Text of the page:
To Catch A Leaf, A Fiction Story

This is my favorite story that I’ve written so far. It’s short(800words) and I hope you enjoy. I originally published it on Steemit, and had help with proofreading by @me422u.

To Catch A Leaf

Teru sat quietly, legs crossed. She let the gentle wind roll by, not that she could stop it, but she enjoyed it. It flowed around her, in a way only wind and water can. It enveloped the hilltop in a warm caress. She breathed deeply, slowly, a settling kind that seemed to draw her into the hillside. She felt like a piece of the land.

The summer had been a good one. Fruitful. Robust. She had run beside ocean and river, laughed through rainstorms, worked and felt the drips of honest sweat. It was passing, fading toward the approaching autumn. Freshness grew in the early mornings. In the late evenings, bated breaths could be seen. There was a change in the air; everyone would soon feel the growing reach of it. Last night had been the coolest yet. She had spent the last few years waiting for the change in season, on this very hill.

But for now, it was still summer and the days were warm, hot even.

She opened her eyes. The sun had risen passed midday, the rush of sudden full daylight nearly forced her to shut them immediately. She didn’t. The fringes of the massive tree above her were tinged yellow, some hinted at an orange, leaves that knew their fall approached. Teru looked it over gratefully. This tree had stood sentinel above her village for as long as her mother’s mother knew, and she enjoyed the shade it shared with her now. Some trees knew the end of the season better than others, and this one had always proven to be a wise one.

So, when she saw the yellows of harvesting season trickle into the leaves of the village tree, Teru began her watch. Few others in the village believed it, and fewer practiced, most just mocked her. She knew though. Last year, she had finally done it and she knew it was true. Sometimes she wondered if others knew, maybe they were embarrassed and didn’t want to share, people were bashful about some odd things. Maybe they had shared too many times, and through…

Something caught her eye, the barest wave. She stilled her thoughts. A rise in the wind. Yellow flickered above her, it seemed to bristle. Then, in a moment, it was there. It was time. Like a drip of water that resisted its fall for too long, a leaf seemed to pluck itself from a high-reaching branch. The wind caught it and she watched closely. It drifted one way, then, abruptly another. It wafted back and forth, fluttering and spinning, flipping and falling.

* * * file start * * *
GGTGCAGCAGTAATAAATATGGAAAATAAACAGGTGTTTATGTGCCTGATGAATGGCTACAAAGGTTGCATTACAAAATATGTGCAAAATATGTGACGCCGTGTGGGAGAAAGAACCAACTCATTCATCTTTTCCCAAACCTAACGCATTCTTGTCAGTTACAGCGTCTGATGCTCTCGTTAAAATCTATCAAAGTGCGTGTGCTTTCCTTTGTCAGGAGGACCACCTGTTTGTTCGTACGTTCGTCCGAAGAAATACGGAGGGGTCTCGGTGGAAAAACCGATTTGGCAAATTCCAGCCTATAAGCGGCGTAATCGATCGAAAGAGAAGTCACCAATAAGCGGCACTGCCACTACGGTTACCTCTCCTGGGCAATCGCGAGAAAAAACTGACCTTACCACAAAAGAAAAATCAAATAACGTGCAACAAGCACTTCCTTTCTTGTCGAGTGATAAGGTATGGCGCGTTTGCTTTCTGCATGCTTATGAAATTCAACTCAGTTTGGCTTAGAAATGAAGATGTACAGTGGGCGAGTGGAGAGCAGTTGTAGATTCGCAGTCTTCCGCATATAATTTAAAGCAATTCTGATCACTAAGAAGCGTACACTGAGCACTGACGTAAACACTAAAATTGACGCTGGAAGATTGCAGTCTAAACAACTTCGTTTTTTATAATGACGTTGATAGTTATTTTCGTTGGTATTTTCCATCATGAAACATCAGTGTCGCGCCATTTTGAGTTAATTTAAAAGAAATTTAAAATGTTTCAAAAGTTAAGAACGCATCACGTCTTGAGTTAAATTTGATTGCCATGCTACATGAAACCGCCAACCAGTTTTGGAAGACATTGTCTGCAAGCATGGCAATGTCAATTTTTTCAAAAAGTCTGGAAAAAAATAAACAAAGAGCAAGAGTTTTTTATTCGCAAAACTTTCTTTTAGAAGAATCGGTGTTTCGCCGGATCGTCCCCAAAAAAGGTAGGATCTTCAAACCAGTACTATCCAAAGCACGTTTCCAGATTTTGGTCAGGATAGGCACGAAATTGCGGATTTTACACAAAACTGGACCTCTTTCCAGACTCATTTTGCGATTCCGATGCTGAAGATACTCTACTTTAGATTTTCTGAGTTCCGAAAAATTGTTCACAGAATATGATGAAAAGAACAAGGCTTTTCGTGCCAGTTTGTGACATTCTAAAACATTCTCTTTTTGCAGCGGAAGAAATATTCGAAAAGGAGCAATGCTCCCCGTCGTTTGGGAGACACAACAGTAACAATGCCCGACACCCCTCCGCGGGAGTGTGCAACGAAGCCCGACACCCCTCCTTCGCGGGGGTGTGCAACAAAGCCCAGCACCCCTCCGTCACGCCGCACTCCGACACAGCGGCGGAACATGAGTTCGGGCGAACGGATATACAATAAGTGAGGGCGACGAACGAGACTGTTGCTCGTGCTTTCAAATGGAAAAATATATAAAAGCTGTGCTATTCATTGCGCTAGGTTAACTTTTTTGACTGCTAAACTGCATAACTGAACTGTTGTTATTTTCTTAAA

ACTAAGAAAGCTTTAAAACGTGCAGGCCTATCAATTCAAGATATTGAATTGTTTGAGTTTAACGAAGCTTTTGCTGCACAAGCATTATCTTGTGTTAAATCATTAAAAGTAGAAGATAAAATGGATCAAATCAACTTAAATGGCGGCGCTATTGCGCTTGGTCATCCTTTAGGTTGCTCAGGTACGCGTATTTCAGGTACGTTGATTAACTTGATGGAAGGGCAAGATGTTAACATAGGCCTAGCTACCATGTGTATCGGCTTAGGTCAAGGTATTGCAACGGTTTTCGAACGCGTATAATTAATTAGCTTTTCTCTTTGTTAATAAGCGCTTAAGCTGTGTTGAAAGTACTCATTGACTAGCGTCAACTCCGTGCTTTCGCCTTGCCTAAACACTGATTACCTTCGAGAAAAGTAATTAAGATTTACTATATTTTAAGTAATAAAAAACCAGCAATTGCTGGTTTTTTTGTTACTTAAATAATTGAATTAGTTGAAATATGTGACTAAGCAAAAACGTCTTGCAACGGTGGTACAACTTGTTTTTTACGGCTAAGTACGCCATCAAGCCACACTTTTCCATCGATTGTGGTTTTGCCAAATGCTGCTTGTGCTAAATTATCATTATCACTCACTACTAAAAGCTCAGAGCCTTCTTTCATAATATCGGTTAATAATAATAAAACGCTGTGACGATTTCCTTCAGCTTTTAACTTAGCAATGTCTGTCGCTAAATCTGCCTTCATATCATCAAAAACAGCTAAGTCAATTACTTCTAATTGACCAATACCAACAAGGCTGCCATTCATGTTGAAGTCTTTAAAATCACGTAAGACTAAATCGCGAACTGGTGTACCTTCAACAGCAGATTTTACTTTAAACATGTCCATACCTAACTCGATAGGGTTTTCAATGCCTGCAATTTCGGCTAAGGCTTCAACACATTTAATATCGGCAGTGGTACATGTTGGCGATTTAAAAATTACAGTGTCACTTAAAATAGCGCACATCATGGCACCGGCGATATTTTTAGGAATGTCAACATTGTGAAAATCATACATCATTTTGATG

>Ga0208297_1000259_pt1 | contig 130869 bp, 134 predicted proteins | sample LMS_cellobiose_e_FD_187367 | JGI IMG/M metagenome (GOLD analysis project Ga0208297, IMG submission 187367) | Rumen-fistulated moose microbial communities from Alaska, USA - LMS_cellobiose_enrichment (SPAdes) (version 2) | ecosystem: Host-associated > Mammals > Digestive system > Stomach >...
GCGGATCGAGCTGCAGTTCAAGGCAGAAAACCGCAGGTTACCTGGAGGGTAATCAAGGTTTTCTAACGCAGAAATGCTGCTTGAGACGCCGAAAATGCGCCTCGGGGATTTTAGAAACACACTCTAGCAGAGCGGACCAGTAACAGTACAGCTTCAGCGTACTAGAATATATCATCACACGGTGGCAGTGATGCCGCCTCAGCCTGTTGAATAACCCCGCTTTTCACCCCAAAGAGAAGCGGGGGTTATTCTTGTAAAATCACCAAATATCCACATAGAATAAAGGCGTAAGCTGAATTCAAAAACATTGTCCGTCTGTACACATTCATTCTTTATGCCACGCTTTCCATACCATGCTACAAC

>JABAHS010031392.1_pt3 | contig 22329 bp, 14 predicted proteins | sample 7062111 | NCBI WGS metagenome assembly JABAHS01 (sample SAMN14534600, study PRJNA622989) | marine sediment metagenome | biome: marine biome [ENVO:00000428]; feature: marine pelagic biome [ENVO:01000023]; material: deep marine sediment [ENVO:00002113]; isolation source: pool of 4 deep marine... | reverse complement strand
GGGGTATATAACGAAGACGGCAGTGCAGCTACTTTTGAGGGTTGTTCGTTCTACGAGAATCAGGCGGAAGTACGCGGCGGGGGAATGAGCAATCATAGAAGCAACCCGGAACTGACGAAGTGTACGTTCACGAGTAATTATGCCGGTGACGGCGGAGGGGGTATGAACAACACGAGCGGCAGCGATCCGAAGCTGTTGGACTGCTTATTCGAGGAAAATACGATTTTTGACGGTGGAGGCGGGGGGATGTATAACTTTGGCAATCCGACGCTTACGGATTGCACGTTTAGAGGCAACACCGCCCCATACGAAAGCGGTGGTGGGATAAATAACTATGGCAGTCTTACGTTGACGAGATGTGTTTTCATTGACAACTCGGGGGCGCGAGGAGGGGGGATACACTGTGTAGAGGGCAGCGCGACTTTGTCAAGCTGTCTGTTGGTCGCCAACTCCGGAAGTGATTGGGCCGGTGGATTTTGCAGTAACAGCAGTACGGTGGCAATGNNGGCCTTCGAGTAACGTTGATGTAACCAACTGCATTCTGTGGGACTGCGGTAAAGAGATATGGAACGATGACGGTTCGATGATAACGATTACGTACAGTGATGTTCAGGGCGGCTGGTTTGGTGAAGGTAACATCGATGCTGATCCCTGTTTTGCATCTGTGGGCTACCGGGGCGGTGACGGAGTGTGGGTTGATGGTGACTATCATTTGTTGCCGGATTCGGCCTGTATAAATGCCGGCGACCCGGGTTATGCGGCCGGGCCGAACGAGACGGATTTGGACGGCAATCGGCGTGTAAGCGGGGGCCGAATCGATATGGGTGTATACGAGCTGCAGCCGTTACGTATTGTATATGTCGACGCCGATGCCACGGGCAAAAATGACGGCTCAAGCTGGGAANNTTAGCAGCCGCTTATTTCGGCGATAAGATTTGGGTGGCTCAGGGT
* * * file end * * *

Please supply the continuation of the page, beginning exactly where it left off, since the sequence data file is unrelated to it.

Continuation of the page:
Teru’s gaze never left the leaf. It fell closer, bouncing between and off the more clingy leaves. The breeze was soft and gentle; it carried the leaf toward the ground, nearer to Teru. It had to be done just right. She waited, her legs twitched, still crossed. The leaf was only feet from the ground; it fluttered, waving at her.

‘Now.’ The thought ran through her the way a single chord would.

Like a whip, she sprung up. Soft pants rippled against a sudden rush of air. She moved with startling speed. Her hair flew, tied off just behind her head, and left to flow otherwise. It had to be one motion. Her feet were beneath her in a flash, catching her jump, continuing it. She reached out, stretching; one arm thrown back for balance, the other followed her eyes. Her fingers strained, she was there, between her fingertips, in the motion. She was the motion.

The leaf stopped, suddenly, its fall paused, shared. Teru’s movement froze, she was still, leaf caught between her thumb and forefinger. It washed over her. She breathed in sharply, quickly, before…

The leaf’s experience spread through her. Teru no longer saw from her eyes; she no longer felt her sun, or wind, or feet, or hands. For a moment, she was the life of the leaf, its’ summer, the spring it spent growing, catching sun and wind and water. She felt the warmth of the hot days, the freshness of morning dewdrops; she felt the excitement of its first days bursting from bud and branch. For a breath, just a moment, Teru knew the journey of the leaf. Condensed, a summer of life, distilled into a brief vision—one she now shared with the village tree.

A smile spread, the vision faded. In a way, the fading of their experience was somehow sad; in another, —she rejoiced. It had fallen, and she had been there, ready to share its message of life. She smiled. This leaf had known a beautiful summer.

Teru sat down gently. She breathed the warm air; it felt full. She breathed out and watched the spreading autumn—ready to catch a leaf.

The End.

**Proofread in collaboration with: @MaresPW for @me422us

Words Are Powerful

@ Writer of Age

@ Writer of Age Blog

@ Writer of Age Discord

9 thoughts on “To Catch A Leaf, A Fiction Story

Leave a Reply

Please log in using one of these methods to post your comment: Logo

You are commenting using your account. Log Out /  Change )

Google photo

You are commenting using your Google account. Log Out /  Change )

Twitter picture

You are commenting using your Twitter account. Log Out /  Change )

Facebook photo

You are commenting using your Facebook account. Log Out /  Change )

Connecting to %s

This site uses Akismet to reduce spam. Learn how your comment data is processed.